Last Shootout for West Texas Roughriders

by Victor Lopez
NewsWest 9

ODESSA-- If you've never seen The Wild West Show at the Permian Basin Fair and Expo, you better do it this year.   After 25 years, The West Texas Roughriders are hanging up their spurs.

Twenty-eight performances in nine days.   It's been a long road for The West Texas Roughriders.  Their silver anniversary will be their last showdown at The Permian Basin Fair and Expo.

"We just all decided, we're getting a little older.  It's been 25 years for four of us.  It's just a little tougher on us and we decided we wanted something else to do in September," Sheriff Mark Donaldson, one of the original players of the show, said.

Once word got out the show was closing, rumors started flying.   Sheriff Donaldson wants to put them to rest, "It's not because I'm not running for Sheriff and that I'm running off somewhere to do something else."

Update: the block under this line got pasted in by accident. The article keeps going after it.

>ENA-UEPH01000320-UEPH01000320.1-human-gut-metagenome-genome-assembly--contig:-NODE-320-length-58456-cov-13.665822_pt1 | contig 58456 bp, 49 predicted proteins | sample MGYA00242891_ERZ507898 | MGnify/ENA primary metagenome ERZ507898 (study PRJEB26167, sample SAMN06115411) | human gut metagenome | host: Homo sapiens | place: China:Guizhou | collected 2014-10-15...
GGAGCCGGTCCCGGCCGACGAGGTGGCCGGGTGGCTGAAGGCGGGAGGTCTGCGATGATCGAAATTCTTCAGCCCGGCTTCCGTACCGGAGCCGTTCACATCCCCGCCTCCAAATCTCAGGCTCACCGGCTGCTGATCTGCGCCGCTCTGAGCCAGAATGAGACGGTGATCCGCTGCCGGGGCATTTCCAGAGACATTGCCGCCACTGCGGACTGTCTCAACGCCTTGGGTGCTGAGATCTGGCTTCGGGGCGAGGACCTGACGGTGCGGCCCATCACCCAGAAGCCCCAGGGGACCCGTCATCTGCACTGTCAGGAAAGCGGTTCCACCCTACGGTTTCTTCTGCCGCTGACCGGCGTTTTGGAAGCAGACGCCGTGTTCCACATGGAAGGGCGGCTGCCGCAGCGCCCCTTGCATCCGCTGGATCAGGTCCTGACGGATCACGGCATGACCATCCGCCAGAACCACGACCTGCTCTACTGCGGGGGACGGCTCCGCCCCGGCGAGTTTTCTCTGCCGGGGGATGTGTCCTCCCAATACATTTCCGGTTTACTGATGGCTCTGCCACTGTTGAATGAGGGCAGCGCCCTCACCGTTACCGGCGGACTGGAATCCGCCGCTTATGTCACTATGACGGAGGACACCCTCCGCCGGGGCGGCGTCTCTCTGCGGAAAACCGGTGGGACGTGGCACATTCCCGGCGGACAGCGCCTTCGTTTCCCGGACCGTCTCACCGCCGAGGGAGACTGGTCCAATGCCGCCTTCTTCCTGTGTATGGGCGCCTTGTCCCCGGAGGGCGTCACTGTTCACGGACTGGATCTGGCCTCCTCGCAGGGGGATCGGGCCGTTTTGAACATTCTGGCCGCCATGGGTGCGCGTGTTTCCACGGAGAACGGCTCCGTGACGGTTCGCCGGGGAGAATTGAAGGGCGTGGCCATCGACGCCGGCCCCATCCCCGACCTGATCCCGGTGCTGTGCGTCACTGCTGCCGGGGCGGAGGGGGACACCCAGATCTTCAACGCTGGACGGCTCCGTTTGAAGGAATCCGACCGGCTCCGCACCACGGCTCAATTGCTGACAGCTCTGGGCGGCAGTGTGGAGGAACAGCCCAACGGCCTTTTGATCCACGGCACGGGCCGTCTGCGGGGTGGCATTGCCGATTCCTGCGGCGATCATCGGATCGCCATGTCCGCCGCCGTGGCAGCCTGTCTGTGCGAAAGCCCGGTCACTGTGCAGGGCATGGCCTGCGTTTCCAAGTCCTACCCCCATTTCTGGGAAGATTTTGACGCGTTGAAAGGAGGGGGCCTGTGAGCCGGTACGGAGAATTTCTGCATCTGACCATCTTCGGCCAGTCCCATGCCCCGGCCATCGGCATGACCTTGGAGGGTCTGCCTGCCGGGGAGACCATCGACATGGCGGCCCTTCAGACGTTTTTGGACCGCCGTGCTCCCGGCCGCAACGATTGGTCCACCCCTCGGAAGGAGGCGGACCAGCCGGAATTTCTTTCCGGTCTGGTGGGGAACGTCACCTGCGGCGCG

What started out as an eight man show, now boasts a cast of 20 men and women.  A lot goes into putting together this 30 minute spectacular, building sets, writing a script, pre-recording the sound and rehearsals.

"You're looking at, basically, 3 weeks worth of work until the show's over," Donaldson said.

On Thursday, the set was empty, as they get ready for their first performance.  Donaldson hopes it won't stay this way, after they close their last show, a week from Saturday, "Hopefully there is a future.  I'm trying to find some younger people that maybe want to take it over and continue on doing the Wild West Show at the Fair."

Rain or shine, The West Texas Roughriders proved, the show must go on.

"Doing shows just after it's poured down rain and being soaking wet, getting mud all over you," Donaldson explained.

He's says, they do it all for their fans, "That's what it's all about, doing a show for the people and that part of it is going to hurt a little bit."

As the West Texas sun, sets on a quarter century of entertainment, Donaldson and his crew have fond memories to take with them, "When somebody comes up, they're grown up and they've got a kid in their arms and they say, 'I want my kid to see this because I saw this when I was a kid and I still have the little bullet you gave us at the end of the show, years ago.'  That's pretty special."